There are many issues that affect actually security setup on a computer. How secure does it need to be? Is the machine networked? Will there be interactive user accounts (telnet/SSH)? Will users be using it as a workstation or is it a server? The last one has a big impact since "workstations" and "servers" have traditionally been very different beasts, although the line is blurring with the introduction of very powerful and cheap PC's, as well as operating systems that take advantage of them. The main difference in today's world between computers is usually not the hardware, or even the OS (Linux is Linux, NT Server and NT Workstation are close family, etc.), it is in what software packages are loaded (Apache, X, etc) and how users access the machine (interactively, at the console, and so forth). Some general rules that will save you a lot of grief in the long run:
1. Keep users off of the servers. That is to say: do not give them interactive login shells, unless you absolutely must.
2. Lock down the workstations; assume users will try to 'fix' things (heck, they might even be hostile, temp workers/etc).
3. Use encryption wherever possible to keep plain text passwords, credit card numbers and other sensitive information from lying around.
4. Regularly scan the network for open ports/installed software/etc that shouldn't be, compare it against previous results..
Remember: security is not a solution; it is a way of life.
Generally speaking workstations / servers are used by people that don't really care about the underlying technology, they just want to get their work done and retrieve their email in a timely fashion. There are however many users that will have the ability to modify their workstation, for better or worse (install packet sniffers, warez ftp sites, www servers, IRC bots, etc). To add to this most users have physical access to their workstations, meaning you really have to lock them down if you want to do it right.
1. Use BIOS passwords to lock users out of the BIOS (they should never be in here, also remember that older BIOS's have universal passwords.)
2. Set the machine to boot from the appropriate harddrive only.
3. Password the LILO prompt.
4. Do not give the user root access, use sudo to tailor access to privileged commands as needed.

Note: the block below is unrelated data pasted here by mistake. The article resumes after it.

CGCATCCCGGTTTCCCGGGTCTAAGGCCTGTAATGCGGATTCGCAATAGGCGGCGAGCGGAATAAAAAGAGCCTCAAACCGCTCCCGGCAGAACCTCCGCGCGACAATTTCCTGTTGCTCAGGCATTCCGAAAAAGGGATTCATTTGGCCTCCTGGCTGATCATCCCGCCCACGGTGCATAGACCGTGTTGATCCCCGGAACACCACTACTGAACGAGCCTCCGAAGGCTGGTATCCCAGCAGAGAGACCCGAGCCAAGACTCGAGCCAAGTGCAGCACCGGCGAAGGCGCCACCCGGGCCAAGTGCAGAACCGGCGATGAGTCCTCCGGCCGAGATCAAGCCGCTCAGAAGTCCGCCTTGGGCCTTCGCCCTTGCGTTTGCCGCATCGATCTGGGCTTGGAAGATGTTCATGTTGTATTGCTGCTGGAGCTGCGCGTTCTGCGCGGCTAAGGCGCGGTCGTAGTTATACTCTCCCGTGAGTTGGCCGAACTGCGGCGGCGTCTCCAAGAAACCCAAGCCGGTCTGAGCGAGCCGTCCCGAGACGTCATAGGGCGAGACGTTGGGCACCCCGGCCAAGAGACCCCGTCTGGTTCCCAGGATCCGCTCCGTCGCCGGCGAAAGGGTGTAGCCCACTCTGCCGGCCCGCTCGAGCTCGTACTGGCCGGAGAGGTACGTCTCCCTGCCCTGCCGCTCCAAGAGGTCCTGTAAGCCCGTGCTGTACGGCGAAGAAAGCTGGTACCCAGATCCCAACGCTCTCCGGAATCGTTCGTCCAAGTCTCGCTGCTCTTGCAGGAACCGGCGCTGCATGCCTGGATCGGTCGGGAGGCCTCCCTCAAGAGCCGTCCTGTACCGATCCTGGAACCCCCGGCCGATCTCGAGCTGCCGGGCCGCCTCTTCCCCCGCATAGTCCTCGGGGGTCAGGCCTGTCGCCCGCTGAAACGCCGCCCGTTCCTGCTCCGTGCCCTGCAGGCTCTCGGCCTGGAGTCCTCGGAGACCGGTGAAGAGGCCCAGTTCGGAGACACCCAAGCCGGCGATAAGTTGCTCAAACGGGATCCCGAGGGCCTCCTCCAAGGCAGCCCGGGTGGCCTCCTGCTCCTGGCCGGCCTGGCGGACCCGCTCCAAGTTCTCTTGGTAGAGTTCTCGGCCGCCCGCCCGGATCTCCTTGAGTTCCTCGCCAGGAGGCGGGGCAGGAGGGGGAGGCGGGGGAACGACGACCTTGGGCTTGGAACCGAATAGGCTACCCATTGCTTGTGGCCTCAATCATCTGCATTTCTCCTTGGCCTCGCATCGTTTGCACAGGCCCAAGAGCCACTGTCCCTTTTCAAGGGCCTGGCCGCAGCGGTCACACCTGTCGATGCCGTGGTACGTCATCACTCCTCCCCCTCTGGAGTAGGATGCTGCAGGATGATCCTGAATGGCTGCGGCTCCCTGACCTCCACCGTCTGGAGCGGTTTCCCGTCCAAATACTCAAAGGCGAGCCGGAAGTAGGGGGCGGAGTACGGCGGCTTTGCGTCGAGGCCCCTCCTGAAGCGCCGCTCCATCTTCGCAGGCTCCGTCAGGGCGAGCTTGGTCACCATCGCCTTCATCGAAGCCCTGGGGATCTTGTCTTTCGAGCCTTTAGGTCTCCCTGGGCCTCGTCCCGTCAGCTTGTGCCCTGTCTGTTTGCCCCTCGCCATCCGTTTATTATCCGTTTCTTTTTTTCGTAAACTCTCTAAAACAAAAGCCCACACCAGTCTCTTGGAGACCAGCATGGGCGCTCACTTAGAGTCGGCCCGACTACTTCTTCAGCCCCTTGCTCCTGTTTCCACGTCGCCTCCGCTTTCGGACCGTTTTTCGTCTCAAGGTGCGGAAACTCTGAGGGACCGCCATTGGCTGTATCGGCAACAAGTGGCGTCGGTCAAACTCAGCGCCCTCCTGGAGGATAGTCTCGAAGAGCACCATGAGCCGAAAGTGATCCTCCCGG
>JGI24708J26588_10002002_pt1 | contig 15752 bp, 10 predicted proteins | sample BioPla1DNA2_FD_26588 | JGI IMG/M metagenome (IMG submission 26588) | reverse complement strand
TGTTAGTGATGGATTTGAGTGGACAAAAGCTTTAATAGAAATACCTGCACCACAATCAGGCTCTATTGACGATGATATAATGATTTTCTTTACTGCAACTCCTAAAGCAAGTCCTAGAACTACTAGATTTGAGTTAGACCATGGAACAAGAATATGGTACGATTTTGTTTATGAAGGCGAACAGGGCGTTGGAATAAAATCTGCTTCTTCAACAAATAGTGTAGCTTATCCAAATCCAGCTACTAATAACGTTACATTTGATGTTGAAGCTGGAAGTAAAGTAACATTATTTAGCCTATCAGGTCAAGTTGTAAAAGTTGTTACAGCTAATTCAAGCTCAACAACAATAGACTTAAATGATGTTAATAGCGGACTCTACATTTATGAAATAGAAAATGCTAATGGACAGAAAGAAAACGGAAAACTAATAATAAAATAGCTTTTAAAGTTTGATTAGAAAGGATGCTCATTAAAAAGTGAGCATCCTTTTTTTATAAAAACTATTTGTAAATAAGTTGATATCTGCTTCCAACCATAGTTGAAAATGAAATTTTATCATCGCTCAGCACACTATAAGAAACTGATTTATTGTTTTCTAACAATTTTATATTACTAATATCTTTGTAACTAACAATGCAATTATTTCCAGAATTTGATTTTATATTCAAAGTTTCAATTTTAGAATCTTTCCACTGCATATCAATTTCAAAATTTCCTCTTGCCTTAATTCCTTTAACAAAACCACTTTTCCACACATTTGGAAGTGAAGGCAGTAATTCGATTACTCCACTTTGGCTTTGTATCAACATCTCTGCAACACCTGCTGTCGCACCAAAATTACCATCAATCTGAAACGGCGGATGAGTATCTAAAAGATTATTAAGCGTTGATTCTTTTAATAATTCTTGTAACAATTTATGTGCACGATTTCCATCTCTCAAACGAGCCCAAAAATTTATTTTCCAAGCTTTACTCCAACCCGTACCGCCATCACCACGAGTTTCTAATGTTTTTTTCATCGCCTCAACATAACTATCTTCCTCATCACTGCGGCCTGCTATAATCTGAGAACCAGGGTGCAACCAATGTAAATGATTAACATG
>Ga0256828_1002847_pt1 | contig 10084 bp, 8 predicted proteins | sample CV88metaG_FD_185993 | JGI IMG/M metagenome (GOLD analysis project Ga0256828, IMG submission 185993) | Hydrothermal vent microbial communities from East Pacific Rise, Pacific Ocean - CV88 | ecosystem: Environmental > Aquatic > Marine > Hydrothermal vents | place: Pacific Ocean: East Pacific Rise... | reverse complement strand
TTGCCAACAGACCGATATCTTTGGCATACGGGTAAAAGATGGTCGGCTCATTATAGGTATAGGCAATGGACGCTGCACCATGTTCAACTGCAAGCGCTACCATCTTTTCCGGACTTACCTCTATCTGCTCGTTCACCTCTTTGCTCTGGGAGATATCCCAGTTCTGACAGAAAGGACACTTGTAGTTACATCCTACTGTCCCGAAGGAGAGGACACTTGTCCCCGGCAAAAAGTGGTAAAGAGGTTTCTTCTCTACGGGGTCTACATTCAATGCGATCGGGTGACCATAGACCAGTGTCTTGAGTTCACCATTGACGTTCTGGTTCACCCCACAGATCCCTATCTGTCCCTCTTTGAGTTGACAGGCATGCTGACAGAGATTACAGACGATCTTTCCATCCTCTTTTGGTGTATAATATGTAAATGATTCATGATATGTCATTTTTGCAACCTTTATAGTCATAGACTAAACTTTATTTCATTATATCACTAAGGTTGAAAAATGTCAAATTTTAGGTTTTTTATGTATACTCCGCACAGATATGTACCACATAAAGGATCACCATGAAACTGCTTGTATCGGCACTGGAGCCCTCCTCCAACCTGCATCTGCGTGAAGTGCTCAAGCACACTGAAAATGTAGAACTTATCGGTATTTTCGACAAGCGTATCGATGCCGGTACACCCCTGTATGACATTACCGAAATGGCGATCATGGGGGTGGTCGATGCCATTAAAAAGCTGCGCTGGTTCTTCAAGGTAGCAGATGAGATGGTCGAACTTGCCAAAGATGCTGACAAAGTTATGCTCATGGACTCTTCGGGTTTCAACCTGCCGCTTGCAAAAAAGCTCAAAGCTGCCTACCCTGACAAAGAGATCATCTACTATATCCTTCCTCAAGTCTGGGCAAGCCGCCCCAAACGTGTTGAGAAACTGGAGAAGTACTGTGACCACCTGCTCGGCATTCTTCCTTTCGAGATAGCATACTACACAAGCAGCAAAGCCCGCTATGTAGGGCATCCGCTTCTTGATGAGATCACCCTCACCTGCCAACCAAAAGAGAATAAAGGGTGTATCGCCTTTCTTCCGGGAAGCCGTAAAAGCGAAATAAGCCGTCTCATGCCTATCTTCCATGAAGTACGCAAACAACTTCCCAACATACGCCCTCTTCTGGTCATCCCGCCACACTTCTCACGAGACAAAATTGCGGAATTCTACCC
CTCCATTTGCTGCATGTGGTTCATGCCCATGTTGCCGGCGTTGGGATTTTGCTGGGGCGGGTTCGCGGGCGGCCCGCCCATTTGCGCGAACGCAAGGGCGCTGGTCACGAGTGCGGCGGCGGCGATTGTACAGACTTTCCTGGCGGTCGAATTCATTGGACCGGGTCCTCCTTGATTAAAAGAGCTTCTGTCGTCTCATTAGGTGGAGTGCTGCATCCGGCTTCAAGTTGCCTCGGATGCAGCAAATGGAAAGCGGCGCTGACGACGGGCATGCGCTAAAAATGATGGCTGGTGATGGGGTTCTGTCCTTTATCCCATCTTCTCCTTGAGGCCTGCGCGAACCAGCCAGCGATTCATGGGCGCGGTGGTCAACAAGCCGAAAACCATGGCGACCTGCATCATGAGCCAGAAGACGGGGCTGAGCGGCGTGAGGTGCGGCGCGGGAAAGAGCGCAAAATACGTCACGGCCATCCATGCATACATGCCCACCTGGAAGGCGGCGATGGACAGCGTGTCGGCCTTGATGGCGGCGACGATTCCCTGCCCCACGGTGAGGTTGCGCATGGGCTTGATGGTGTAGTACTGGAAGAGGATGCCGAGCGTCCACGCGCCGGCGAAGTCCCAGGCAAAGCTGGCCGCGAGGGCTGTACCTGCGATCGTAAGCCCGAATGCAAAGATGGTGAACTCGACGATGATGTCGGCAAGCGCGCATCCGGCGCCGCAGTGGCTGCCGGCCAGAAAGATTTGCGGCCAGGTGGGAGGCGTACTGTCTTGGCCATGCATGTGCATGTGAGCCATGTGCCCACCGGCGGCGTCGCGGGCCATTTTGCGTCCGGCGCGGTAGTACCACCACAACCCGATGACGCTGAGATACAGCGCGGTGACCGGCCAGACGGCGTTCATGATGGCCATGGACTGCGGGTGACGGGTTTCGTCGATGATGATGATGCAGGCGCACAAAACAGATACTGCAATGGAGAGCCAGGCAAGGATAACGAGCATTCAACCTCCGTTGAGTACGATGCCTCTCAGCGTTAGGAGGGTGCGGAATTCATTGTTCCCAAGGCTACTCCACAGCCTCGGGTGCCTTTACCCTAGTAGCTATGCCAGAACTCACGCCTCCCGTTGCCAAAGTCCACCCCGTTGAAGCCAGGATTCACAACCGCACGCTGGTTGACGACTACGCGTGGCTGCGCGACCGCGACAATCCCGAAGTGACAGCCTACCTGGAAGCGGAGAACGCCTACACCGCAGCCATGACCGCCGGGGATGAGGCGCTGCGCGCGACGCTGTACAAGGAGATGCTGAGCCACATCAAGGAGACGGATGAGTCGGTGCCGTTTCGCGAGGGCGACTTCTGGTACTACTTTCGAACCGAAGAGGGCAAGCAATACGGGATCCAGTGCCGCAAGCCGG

5. Use firewalling so even if they do setup services they won't be accessible to the world.
6. Regularly scan the process table, open ports, installed software, and so on for change.
7. Have a written security policy that users can understand, and enforce it.
8. Remove all sharp objects (compilers, etc) unless needed from a system.
Remember: security in depth.
Properly setup, a Linux workstation is almost user proof (nothing is 100% secure), and generally a lot more stable then a comparable Wintel machine. With the added joy of remote administration (SSH/Telnet/NSH) you can keep your users happy and productive.
Servers are a different ball of wax together, and generally more important then workstations (one workstation dies, one user is affected, if the email/www/ftp/etc server dies your boss phones up in a bad mood). Unless there is a strong need, keep the number of users with interactive shells (bash, pine, lynx based, whatever) to a bare minimum. Segment services up (have a mail server, a www server, and so on) to minimize single point of failure. Generally speaking a properly setup server will run and not need much maintenance (I have one email server at a client location that has been in use for 2 years with about 10 hours of maintenance in total). Any upgrades should be planned carefully and executed on a test. Some important points to remember with servers:
1. Restrict physical access to servers.
2. Policy of least privilege, they can break less things this way.
3. MAKE BACKUPS!
4. Regularly check the servers for changes (ports, software, etc), automated tools are great for this.
5. Software changes should be carefully planned/tested as they can have adverse affects (like kernel 2.2.x no longer uses ipfwadm, wouldn't that be embarrassing if you forgot to install ipchains).
Minimization of privileges means giving users (and administrators for that matter) the minimum amount of access required to do their job. Giving a user "root" access to their workstation would make sense if all users were Linux savvy, and trustworthy, but they generally aren't (on both counts). And even if they were it would be a bad idea as chances are they would install some software that is broken/insecure or other. If all a user access needs to do is shutdown/reboot the workstation then that is the amount of access they should be granted. You certainly wouldn't leave accounting files on a server with world readable permissions so that the accountants can view them, this concept extends across the network as a whole. Limiting access will also limit damage in the event of an account penetration (have you ever read the post-it notes people put on their monitors?).
Written by Kurt Seifried